In the ocnophilic world the primary cathexis, though mixed with a great deal of anxiety, seems to adhere to the emerging objects; these are felt to be safe and comforting while the spaces between them are threatening and horrid. In the philobatic world the objectless expanses retain the original primary cathexis and are experienced as safe and friendly, while the objects are felt as treacherous hazards. (68)
I won't go into the detail of Balint's theory, but bascially these two 'orientations' emerge out of the experience of primary love, and he argues that psychoanalysis itself, due to a focus on the analyst as object, as primarily been ocnophilic. Perhaps one could argue that philosophy, by contrast, tends to be philobatic, in its preference for objectless universals, way back to the presocratics, but also beyond?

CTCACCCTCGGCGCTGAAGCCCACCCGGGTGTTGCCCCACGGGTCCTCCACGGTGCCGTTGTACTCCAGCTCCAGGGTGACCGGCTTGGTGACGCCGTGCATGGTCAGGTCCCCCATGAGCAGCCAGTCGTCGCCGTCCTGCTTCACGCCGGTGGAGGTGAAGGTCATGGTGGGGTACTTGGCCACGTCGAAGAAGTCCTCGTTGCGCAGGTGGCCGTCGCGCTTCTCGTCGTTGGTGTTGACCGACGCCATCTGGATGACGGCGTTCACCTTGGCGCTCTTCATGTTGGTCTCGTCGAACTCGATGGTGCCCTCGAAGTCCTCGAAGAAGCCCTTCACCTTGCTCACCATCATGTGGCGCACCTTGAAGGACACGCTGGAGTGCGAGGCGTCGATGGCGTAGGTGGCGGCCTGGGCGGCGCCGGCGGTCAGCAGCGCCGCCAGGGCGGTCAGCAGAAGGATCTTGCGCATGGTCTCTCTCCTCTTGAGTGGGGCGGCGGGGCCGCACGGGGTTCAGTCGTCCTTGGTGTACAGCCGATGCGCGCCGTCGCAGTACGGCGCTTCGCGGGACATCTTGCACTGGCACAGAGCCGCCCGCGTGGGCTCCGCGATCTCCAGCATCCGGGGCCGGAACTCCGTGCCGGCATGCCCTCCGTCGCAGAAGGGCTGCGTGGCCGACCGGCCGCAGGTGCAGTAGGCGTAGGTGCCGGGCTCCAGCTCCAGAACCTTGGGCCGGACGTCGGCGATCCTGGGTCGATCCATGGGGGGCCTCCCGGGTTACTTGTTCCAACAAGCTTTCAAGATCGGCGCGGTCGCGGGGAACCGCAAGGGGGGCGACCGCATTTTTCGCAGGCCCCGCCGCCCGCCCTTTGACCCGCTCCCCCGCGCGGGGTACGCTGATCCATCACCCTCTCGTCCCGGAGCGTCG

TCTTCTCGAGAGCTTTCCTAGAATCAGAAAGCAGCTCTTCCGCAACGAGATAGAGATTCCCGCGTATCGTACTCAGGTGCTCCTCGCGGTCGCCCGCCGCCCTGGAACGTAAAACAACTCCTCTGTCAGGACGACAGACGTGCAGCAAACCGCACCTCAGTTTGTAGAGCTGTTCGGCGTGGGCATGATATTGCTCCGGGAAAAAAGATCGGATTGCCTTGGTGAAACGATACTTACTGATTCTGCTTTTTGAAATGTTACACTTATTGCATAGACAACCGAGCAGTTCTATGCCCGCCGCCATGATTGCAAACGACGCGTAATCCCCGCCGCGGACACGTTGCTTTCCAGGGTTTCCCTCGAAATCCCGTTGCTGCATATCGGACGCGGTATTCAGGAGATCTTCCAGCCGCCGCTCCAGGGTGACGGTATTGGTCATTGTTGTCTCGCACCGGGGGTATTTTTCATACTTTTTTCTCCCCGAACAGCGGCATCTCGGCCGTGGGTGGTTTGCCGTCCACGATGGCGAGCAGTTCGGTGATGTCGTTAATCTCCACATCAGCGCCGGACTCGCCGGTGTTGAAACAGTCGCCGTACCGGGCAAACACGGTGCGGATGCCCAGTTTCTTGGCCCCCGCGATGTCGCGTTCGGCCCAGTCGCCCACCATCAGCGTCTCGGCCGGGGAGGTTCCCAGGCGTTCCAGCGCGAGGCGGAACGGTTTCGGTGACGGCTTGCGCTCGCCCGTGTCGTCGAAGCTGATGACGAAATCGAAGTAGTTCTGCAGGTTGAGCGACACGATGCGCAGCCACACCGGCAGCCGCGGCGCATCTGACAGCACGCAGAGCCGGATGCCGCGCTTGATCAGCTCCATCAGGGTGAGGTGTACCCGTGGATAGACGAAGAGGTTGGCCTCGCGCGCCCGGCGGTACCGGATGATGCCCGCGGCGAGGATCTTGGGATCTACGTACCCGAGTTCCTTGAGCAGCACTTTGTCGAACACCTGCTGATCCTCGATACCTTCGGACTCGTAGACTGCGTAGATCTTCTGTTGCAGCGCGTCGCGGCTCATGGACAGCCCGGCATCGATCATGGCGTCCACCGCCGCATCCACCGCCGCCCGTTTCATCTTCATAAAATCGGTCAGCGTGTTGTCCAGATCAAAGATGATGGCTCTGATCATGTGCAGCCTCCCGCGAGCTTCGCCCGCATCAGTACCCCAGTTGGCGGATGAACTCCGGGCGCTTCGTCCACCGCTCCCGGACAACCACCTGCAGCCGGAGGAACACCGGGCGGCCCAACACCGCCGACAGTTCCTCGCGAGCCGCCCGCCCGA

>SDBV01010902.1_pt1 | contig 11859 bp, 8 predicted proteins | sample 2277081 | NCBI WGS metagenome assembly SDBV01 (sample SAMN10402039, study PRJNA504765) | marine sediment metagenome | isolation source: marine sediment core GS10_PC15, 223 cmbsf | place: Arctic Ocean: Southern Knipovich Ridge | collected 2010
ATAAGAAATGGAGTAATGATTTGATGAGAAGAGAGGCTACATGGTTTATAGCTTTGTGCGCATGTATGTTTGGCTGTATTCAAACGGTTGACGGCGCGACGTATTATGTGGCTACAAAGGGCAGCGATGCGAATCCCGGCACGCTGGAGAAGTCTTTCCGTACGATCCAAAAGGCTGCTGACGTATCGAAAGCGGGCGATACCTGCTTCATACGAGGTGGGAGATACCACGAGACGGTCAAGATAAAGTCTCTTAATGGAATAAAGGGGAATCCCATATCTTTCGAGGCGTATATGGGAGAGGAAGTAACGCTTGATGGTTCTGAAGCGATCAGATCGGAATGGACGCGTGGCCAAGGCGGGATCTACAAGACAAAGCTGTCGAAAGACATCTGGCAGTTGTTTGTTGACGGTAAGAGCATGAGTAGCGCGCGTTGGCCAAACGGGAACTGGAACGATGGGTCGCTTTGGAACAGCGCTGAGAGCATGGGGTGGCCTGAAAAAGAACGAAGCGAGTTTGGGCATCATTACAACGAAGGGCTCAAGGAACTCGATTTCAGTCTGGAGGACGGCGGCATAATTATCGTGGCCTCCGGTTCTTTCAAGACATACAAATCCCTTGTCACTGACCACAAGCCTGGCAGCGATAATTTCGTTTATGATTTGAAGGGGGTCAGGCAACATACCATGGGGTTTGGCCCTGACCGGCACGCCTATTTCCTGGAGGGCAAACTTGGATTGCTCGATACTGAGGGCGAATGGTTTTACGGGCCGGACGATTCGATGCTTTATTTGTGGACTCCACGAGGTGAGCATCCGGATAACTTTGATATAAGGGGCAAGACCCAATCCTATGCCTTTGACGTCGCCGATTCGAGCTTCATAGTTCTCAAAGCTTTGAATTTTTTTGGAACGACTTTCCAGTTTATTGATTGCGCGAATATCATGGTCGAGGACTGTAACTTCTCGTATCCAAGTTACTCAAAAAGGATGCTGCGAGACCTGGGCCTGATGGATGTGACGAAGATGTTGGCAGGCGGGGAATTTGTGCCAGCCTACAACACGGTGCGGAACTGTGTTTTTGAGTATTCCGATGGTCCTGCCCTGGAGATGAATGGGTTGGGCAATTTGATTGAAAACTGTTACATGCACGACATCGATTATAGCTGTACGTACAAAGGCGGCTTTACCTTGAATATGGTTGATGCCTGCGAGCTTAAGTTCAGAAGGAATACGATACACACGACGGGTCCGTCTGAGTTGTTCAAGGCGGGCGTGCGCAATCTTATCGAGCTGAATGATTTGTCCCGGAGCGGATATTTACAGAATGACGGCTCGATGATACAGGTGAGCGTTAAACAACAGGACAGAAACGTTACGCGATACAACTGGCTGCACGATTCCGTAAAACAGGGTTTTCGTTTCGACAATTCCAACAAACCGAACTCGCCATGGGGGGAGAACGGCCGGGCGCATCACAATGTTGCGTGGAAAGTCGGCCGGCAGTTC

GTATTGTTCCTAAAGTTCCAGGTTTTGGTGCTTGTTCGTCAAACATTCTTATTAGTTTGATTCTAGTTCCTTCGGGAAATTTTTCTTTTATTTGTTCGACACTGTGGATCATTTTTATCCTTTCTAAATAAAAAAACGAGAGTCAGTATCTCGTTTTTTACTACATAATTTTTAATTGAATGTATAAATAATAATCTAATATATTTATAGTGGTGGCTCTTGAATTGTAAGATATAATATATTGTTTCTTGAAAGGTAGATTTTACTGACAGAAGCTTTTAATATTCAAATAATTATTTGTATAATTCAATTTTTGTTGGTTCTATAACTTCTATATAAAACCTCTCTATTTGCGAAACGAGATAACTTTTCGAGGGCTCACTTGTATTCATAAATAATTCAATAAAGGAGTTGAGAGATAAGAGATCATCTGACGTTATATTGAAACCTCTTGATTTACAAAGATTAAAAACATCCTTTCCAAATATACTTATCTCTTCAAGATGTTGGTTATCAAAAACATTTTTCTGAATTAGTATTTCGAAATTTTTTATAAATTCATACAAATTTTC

Of course, I'm semi-joking but it would be interesting to fully turn psychoanalysis on philosophy, especially since aside from Freud's remark about philosophy's proximity to paranoia we haven't seem much of this. Usually philosophy spends its time regionally delimiting psychoanalysis.